# Truthiness in Local Education

The current Mayor of Lowell, Rodney Elliot, recently posited this gem in our local newspaper. Take a look at the bulleted items, if you have not already read this, and be outraged. Note the date on the letter – the day after the City elections. Could this be a manipulation of facts engineered for personal gain such as a second term as mayor?

This bullet from the article caught my attention as it points to a fundamental problem with the article and appears to include unattributed misinformation. Here’s a quote:

“Instructional time increase to state average of 275 minutes (4 hours, 35 minutes a day). Lowell is at 255. Most states exceed 300 minutes.”

Let’s take a closer look at what Mr. Elliot is saying.  As Blogger Gerry Nutter pointed out in today’s post, State Law mandates the amount of instructional time in a school year. The times mandated are 900 HOURS (54,000 minutes) per school year (elementary) and 990 HOURS (59,400 minutes) per school year (Middle & High School). And because in education, there is no such thing as “simple arithmetic” in getting to the minutes that count toward an academic day, some number manipulation is required. Time spent in recess, transition times, lunch or breakfast do not count.

In the realm of activities that do and do not count as education, I suppose administering 3 days of MCAS testing (975 minutes) last spring might also be disallowed. But I digress.

When Mr. Elliot wants to talk instructional time using minutes per day, his argument needs a bit more scrutiny. Simply throwing a out a claim that Lowell teachers instruct students for just 255 minutes a day is more than a bit misleading. What is his source for the claim that “most states exceed 300 minutes”.

An elementary school day (I’ll use an example of the school from which I recently retired) is 6 hours and 20 minutes (380 minutes) from start to finish. To be precise, an additional 5 minutes is “unassigned” at the end of a school day for teachers only and is not included in the 380 calculation. Let’s subtract 15 minutes at the beginning of the day because the “tardy” bell rings 15 minutes after the other students have arrived and universal breakfast is served during that time as breakfast. 6 hours and 5 minutes (365 minutes).

Less 30 minutes for lunch and recess leaves 5 hours 35 minutes (335 minutes). Students attend Allied Arts classes for 50 minutes every day (physical education, art, music, content/library). THEY are still receiving instruction, albeit from another professional. Even if a generous 10 minutes is allocated daily for transitioning between rooms (many teachers no longer take whole classes to the bathroom, students sign out when they need to leave), the number of instructional minutes is 325 which is more than the 255 minutes Mr. Elliot reports Lowell teachers spend and even above 275 minutes which he claims as a state “average”.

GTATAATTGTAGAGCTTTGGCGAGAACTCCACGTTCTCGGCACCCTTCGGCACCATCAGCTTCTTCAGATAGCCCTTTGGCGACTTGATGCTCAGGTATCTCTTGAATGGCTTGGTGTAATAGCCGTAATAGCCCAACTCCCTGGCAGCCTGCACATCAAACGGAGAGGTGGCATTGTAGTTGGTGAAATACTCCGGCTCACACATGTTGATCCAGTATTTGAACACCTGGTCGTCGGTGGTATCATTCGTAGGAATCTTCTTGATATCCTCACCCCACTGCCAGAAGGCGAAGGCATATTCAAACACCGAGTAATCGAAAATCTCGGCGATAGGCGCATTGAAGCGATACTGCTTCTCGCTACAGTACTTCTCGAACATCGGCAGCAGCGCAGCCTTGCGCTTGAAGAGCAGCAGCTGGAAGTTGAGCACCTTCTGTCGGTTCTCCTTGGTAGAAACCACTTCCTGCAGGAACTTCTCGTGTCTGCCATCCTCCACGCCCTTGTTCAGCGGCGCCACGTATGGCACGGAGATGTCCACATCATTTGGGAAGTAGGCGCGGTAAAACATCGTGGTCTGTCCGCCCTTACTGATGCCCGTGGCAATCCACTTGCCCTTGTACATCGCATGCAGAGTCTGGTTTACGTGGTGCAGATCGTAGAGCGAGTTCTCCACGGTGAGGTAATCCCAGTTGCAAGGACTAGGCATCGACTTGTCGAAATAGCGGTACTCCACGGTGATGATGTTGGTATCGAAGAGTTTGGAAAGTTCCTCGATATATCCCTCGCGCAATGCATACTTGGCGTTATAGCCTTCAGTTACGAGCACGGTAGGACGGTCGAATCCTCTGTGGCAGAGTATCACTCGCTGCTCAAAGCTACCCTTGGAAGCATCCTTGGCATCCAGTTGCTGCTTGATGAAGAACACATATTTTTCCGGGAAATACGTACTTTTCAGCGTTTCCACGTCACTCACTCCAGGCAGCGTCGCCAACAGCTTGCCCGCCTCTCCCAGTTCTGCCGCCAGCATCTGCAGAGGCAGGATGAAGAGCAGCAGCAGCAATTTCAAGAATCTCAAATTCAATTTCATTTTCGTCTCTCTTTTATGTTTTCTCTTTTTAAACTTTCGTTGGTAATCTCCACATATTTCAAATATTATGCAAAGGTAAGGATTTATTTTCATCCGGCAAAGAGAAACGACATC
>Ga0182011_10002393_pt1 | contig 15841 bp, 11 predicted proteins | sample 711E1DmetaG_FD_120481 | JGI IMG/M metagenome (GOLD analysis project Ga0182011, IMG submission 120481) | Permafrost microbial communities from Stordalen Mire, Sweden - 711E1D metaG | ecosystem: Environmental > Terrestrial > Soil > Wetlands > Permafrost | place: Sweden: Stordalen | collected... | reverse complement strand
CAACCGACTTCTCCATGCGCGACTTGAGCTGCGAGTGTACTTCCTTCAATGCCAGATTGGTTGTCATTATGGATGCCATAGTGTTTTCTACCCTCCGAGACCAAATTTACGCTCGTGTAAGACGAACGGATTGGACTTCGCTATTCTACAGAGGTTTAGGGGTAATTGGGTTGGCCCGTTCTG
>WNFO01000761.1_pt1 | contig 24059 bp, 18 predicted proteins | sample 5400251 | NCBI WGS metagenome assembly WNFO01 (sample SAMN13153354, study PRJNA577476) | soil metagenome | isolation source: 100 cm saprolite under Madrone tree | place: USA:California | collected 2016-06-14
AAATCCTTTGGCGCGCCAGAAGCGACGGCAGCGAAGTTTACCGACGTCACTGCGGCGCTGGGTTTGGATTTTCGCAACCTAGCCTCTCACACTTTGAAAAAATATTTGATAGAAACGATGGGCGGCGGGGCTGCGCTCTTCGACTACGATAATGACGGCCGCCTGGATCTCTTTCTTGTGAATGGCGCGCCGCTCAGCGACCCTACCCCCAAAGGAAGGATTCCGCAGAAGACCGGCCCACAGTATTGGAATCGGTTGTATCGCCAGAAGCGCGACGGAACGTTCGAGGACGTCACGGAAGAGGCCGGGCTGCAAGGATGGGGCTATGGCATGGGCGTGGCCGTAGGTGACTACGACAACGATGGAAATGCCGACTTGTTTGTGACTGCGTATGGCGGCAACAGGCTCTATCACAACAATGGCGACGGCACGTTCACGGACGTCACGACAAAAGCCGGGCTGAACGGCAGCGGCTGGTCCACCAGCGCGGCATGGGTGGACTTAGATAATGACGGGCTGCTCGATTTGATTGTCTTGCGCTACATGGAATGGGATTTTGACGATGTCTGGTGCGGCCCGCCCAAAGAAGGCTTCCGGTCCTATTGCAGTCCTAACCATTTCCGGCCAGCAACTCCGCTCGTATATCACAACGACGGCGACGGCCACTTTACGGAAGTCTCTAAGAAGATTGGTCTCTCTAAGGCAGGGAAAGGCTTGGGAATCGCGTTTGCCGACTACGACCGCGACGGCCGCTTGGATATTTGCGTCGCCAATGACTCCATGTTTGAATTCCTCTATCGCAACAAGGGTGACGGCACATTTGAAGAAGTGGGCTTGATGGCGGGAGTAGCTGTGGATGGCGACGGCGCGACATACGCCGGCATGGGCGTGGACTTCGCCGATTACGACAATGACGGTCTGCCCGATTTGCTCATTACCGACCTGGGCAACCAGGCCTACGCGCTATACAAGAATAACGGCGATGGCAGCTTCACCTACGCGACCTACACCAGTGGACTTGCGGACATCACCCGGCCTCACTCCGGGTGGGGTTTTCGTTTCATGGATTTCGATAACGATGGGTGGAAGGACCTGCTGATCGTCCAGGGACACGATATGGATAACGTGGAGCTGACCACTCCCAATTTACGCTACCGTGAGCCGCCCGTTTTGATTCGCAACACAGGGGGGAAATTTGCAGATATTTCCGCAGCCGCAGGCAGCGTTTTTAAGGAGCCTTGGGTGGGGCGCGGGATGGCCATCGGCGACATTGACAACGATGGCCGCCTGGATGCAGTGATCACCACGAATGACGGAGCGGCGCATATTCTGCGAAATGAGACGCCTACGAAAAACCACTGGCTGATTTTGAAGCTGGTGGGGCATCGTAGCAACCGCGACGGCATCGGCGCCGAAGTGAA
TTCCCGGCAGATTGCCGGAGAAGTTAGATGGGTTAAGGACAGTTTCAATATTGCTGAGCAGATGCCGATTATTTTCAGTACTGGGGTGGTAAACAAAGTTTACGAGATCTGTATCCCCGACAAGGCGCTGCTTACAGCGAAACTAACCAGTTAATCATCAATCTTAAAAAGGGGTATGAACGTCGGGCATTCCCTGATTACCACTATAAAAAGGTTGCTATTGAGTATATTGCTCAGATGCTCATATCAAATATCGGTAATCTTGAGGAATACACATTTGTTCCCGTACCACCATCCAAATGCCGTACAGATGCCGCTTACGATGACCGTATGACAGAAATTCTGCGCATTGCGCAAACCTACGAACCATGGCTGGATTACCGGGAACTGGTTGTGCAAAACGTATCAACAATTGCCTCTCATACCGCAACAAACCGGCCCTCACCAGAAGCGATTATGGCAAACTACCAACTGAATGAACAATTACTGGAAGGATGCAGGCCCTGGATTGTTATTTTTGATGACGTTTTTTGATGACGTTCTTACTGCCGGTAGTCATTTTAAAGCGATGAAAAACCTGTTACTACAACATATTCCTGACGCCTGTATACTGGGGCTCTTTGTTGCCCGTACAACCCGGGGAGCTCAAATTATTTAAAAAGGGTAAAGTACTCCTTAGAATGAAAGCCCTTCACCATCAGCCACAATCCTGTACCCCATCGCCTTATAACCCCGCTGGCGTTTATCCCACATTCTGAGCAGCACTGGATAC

So what about the classroom teachers? If the students aren’t in the room, what is that prep time used for? Four days of the week, the teacher is given prep time of 50 minutes; one day each week is reserved for Common Planning, or some type of professional meeting involving all the teachers at a grade level. While not directly instructing students at this time, prep time activities support students (and families) in many ways.

Prep time really involves: phone calls and follow up with parents, report writing and preparation for SpED team meetings (sometimes even the meetings take place in this timeframe), helping students process behavior issues, correcting assessment (and sometimes administering assessments), preparing materials for lessons, planning co-teaching activities with colleagues, mentoring a new teacher, meeting with an administrator for evaluation/student concerns. It is not a “free” period – time to put up the feet and chat with another teacher. I feel the minutes a teacher spends preparing do impact instruction and should go right back into the teaching day.

So at a minimum, disallowing the preparation time, a teacher spends an average 285 minutes teaching; however, counting preparation time – as it should count – the daily minutes rise to 325. Bottom line: This time is essential to a teacher’s responsibilities. This IS work time.

If you’re keeping track, the tally is between 285 and 325 minutes of teaching per day, not 255 and not 275 as reported by the Mayor.

So my question remains: where is the truth? Because, I for one am tired of education and hard-working educators being tossed around as collateral by politicians with an ax to grind.